As a bit of a fan, Steve Coogan’s first appearance on these shores has been bizarre to observe. Revered in the UK as a result of over twenty mostly fantastic years on television and latterly film, Coogan was until recently almost anonymous in Australia. Initial publicity touted his turns in the Michael Winterbottom movies 24 Hour Party People and Tristram Shandy – A Cock and Bull Story as a reason to go and see him, but these were critical and not commercial successes. Coupled with the fact that the shows in which he made his name have never been shown on free-to-air TV and his low profile is easy to understand.
And yet, it goes further. There is an irony in the fact that for a long time Coogan fought to remain out of the public eye to the point of obsession. His characters involved use of wigs, make-up and prosthetics, many intended to make him look older than his years. He didn’t do interviews or quiz shows either, something which created a Peter Sellers-like air of mystery in the UK. Robbed of a story the tabloid press filled the vacuum with tales of lurid excess; fast cars, cocaine, a rampant ego and wild encounters with Hollywood stars including getting Courtney Love pregnant and supplying Owen Wilson with drugs. The line between truth and tittle-tattle has remained a little blurry, especially following a stellar performance in Jim Jarmusche’s Coffee and Cigarettes in which he sent himself up as an insincere careerist arsehole.
Whatever the reasons (and they could be purely commercial) Coogan has been on a bit of a charm offensive since his arrival in Australia. I was embarrassed for him at having to sit through an appearance on Rove (MacManus unable to help himself from introducing his guest with a big ‘A-ha!’ – the 1994 catchphrase of the indomitable Alan Partridge. Laughable really, since Rove himself is actually a worse TV talk show host than the purposefully terrible Partridge. Coogan also fared well on Spicks and Specks and actually seemed to be enjoying himself. However, it’s by his Melbourne Comedy Festival shows that Coogan will be judged, so I’m happy to report that his reputation can only have been enhanced by his time here.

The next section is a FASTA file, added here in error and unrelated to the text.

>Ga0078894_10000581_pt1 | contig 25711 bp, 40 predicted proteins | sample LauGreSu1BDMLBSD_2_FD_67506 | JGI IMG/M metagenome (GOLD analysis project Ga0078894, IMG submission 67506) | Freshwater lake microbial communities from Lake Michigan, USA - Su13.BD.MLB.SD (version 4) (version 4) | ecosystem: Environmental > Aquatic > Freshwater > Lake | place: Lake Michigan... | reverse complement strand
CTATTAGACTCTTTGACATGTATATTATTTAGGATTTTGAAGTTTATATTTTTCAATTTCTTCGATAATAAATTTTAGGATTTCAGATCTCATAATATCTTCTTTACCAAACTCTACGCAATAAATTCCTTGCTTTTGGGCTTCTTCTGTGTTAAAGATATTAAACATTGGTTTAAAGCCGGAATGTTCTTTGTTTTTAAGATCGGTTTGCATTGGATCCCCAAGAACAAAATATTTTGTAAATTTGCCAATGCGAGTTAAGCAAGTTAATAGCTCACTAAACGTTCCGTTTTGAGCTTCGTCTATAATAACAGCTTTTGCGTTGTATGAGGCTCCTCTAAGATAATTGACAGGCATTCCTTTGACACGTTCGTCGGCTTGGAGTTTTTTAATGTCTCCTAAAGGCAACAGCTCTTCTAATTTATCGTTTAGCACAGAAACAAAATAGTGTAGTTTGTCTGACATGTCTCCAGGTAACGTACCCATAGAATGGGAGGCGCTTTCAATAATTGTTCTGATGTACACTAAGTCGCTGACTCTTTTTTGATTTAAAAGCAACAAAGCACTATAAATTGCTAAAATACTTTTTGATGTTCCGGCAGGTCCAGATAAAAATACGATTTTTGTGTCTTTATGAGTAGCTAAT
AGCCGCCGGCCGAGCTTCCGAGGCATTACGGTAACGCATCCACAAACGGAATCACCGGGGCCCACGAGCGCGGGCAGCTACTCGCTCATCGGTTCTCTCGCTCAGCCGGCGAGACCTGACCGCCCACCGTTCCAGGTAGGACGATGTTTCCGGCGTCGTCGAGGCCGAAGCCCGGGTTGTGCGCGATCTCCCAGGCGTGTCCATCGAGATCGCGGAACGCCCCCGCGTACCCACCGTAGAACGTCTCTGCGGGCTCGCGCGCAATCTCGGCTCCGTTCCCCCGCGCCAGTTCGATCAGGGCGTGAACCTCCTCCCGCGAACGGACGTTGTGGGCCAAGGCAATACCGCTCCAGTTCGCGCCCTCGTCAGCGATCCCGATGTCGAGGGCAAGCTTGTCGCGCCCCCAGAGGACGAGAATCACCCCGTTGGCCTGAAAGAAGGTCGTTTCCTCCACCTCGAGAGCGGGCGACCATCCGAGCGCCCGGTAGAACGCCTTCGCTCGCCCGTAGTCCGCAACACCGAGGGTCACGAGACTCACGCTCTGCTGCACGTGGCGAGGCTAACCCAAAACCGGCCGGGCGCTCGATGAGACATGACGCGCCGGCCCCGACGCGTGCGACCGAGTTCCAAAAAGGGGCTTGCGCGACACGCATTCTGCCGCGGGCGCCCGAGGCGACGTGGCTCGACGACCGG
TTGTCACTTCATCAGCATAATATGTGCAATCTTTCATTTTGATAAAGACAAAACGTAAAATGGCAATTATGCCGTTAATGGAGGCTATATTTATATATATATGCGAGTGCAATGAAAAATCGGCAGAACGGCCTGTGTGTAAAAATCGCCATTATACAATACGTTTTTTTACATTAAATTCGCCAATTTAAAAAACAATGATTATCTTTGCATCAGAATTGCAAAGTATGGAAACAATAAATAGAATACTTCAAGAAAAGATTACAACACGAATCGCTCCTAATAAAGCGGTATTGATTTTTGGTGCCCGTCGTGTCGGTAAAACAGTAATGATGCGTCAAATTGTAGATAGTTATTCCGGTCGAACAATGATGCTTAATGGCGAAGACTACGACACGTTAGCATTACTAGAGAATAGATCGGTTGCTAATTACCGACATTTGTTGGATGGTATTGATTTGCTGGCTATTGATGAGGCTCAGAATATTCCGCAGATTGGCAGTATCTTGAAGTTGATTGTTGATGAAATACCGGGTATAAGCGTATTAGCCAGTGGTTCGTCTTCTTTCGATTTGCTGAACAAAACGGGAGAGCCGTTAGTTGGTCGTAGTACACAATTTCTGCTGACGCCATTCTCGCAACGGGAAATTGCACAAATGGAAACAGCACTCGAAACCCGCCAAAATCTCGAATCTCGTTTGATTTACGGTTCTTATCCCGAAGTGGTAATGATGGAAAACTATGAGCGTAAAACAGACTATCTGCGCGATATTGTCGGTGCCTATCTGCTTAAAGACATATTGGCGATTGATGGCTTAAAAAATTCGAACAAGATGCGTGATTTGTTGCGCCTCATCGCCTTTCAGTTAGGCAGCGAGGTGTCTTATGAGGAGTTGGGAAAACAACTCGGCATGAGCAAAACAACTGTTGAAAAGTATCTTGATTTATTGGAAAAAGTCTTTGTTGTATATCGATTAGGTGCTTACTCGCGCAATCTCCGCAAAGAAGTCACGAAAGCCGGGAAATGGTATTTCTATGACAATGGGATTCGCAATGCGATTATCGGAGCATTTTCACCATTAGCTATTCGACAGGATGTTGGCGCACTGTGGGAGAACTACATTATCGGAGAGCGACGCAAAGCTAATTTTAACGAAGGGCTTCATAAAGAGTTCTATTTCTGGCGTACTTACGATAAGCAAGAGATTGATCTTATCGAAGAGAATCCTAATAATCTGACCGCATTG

The show at the Forum (a great place to watch anything) was set up like a coiled spring, with the first half comprising three characters and complete costume changes to build up the energy and excitement before launching Partridge onto us in all his awful glory for the bulk of the second half. The whole show was nicely punctuated by Partridge-like miscellanea about the theatre announced over the sound system.
Up first were Coogan’s first famous creations, Paul and Pauline Calf, pre-chav icons of the early nineties transported straight from the Manchester estate on Shameless. Despite drawing big laughs from the audience, both felt more like a journey back in time than anything from 2009. Paul is a student hating, beer swilling troglodyte from John Major’s Britain where he still appears to be, both in dress and manner. It seems like there’s nowhere for him to go, especially when Coogan trots out some of the same gags he did a decade ago. Paul can still raise laughs with the odd well timed fart-noise but he should probably be put to bed (in a drunken coma one assumes) for good.
Less so his sister Pauline (Coogan in mini-dress and prosthetic boobs) who, despite a bit of older material, proved that you can’t keep a good woman down. Where Paul is stuck in his time warp, Pauline has changed with the times, becoming stronger, more independent, a mother and changing her hair (and underwear) to match Jennifer Aniston’s. Her gags are old (essentially Pauline is a happy go lucky tart, happy to sleep with anyone and even happier to discuss it) but they are still relevant as attested by the crowd reaction.